List of Farmers Pledged to
Broccoli Program Gets
Eleven more acres of broccoli
were : pledge to the industry for
the Salem district yesterday, as
Elrjah A. Kurtz. 428 North
Church street, Salem, six acres or
George W. Brown, Gervais, two
Mr; Smith, Gervais, one acre.
J. Barker, Salem, route 6, one
J. R. Rickman, Salem, route i,
box 22, one acre.
The total now pledged is 126
and a half acres.
Since there is probably seed
enough for 150 acres, and as
some of the members of the Salem
Uroocoli association are affiliated
with the Oregon Growers Co-op-eratlv
association and will be
furnished their seed by that or
ganization, there will likely bo
enough, after supplying all who
have enrolled up to date, and per
haps 25 to 39 acres more.
So names will continue to be
taken, as long as the seed lasts.
Thei distribution of seed will
begin within two or three days
as soon as the lest Is completed.
Odd Fellows in Salem
To Observe Anniversary
Chemeketa lodge No. 1, Inde
nomlpnt Order of Odd Fellows,
will celebrate the 102nd anniver
sary of the founding ot tne oraer
In America on the night of April
97 at the hall in Salem. The
local Odd Fellows expect to have
as their guests rrom an iooe
in Marion county. The main fea
inr will be an address by Uev.
F. W. Keagy of Siiverton. There
will bet other short addresses ana
Lineup of Senators Strengthened
For Game With Canadian Leaguers
at Oxford Field This Afternoon
The Salem Senators will have
a stronger lineup when they
meet the Regina leaguers this
afternoon at 3 o'clock at Ox
ford field than tney had when
the twio teams clashed a week
ago. and when the Senator
were the victors.
The Salem battery will be
Lefty'' Miller and Edwards.
Miller Is unknown to Salem
fans, but he Is said to be a reg
ular cyclone of a hurler, and
"Frisco" Edwards showed his
mettlo last Sunday.
Another new man in the Sa
lem lineup will be Lind. a first
baseman, who has arrived from
Eugene; Lind is a former Uni
versity of Oregon player and is
said toi have a good record.
The critics irlll watch Lind
The Senators have another
good pitcher coming in "Hed"
Lund, who has found employ
ment at the state hospital. lie
Labor Quarters Still Excited
Over Action of Railway
Men and Transport Work
ers Over Strike.
RAY OF HOPE SEEN IN
ATTITUDE OF HOUSE
No Further Move Expected
From Miners Before Con
ference on Friday
LONDON, April 1 :. Although
still confronted with the trlke in
the coal mines, and the possibil
ity that work will not be resumed
for several days, KnKluiuf lal
this week-end somewhat more
hopefully than it did the ta.st.
All labor (juarters were excited
ly diHoussiiiR yesterday's action !y
the railway men and transport
workers in calling off their strike
and the effect on the future in
terests of labor The beBt hop.'
for an early sol in ion is held to Ho
in the new attitude for an Inde
pendent investisation shown bv a
large section 0f the house of com
mons. In view of the possibility oT a
protracted stoppage 'of mining op
erations the board "of trade, in
line with the other precautions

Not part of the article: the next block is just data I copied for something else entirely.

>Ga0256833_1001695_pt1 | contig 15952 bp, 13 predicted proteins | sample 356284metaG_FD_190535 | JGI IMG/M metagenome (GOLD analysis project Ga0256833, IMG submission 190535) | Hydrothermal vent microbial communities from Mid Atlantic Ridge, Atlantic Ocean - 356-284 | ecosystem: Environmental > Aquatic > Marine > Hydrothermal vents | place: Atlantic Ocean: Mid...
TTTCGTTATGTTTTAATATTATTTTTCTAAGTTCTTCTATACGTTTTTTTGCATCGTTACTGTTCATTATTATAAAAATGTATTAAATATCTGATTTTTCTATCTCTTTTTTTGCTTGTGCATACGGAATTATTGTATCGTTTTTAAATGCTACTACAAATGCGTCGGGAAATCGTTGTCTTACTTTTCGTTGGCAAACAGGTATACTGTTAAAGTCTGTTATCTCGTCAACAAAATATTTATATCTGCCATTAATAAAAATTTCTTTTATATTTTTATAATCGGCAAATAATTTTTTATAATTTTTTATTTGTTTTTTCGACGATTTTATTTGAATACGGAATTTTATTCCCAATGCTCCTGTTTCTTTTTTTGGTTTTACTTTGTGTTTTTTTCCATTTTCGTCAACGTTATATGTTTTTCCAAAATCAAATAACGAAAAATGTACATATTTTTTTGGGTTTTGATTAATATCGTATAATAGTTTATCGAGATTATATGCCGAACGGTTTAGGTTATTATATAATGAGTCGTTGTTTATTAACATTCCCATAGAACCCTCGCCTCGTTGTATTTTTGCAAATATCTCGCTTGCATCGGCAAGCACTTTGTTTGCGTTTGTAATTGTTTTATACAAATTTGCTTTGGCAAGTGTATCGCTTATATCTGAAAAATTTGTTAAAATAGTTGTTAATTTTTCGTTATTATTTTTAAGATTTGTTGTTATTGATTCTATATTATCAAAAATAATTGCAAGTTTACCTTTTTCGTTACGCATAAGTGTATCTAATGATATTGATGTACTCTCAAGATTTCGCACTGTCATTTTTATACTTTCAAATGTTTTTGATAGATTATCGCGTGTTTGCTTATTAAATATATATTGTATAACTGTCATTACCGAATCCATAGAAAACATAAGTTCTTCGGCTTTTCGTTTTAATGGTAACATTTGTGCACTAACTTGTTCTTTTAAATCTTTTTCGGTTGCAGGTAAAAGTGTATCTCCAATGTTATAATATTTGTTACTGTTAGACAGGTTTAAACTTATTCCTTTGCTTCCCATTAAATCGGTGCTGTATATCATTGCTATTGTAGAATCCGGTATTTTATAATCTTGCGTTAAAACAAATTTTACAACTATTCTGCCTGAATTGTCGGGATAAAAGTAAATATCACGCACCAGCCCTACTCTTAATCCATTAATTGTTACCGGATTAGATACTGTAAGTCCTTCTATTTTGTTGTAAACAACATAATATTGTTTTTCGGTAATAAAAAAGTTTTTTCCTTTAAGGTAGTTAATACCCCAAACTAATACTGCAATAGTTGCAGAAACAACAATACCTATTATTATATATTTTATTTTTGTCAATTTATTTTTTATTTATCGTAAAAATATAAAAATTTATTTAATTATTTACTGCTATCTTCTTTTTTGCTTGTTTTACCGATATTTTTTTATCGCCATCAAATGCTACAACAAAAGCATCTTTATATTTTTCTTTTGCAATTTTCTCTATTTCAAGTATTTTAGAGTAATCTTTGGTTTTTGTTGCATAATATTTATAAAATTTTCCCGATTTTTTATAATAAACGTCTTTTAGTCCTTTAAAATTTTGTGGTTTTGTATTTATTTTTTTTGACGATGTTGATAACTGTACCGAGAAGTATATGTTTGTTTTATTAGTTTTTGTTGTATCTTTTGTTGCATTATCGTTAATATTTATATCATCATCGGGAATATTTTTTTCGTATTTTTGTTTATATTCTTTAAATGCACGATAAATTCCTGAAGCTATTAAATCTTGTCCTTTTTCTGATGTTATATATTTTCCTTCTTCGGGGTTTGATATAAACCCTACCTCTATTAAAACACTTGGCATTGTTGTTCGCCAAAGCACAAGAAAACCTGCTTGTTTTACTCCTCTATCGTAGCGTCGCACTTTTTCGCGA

taken by the government agencies,
tonight issued injunctions for
drastic enforcement of the regula
tions governing use of coal, light
and power. (
No further move by the miners
is expected before the conference
Quick Confirmation by Sen
ate Expected on Labor
WASHINGTON. April 16.
Nominations to fill the threp va
cancies on the railroad labor
board, considered particularly
important because of the contro
versy between the roads and their
employes, were sent to the senate
As labor's representative Presi
dent Harding named Walter l
McMenlmen, acting president of
the Brotherhood of Railway train
men. Samuel Higgins of New York,
former general manager of the
New York, New Haven & Hartford
railway, was named to represent
the management group, while
Governor P. W. Hooper of Tennes
see was appointed to represent theJ
Quick confirmation by the sen
ate is expected.
W1X.H SWIM3IIXO KVBXT.
CLEVELAND, April 1C Hugh
Addison of Columbus. Ohio, won
the national junior 100 yard
backstroke swimming champion
ship here tonight in one minute,
1 1 2-5 seconds.
FIGHTING IV IXDIA.
SIMLA, India, April 16. Se
vere fighting is 'reported in the
Wana and MaBptid areas on the
northwestern Indian frontier, as
the result of the reappearance of
the Afghan leader, Abdur Razak.
who is carrying on anti-British
comes here from Steilacoom.
Wash. Lund Is a former
Manager Billy Speas of the
Reginas had not decided on his
pitcher last night, but is ex
pected to put in one of bis best
throwers for today's game.
All kinds of inducements are
offered for top-notch play in k
by the home club today. Clark's
tire shop offers an inne- tube
for th first home run of the
game, and a tire for the man
making the winning score. The
Cray Helle offers a four pound
box of candy for the first home
run and the Spa a big box of
candy for the first run.
T. G. Bligh offers two thea
ter tickets to each team for the
first "bon-head" play.
The Salem lineup will be
about like this:
Stepp cf. Holmes if. Hishop
3b. Hayes rf. Edwards c. Proc
tor 2b. Lund lb. Mike Miller
ss, "Lefty" Miller p.
MIL BOID MADE
Goes From Door to Door Seek
ing Morsels for Puppies,
Eating None Herself
CLEAR LAKE. Minn.. April J.
When the ownr of a dog and
nine puppies turned them . out
without food and refused to fe-il
tl.ein any lunger, tiie mother d'tf
iliil just what a human mother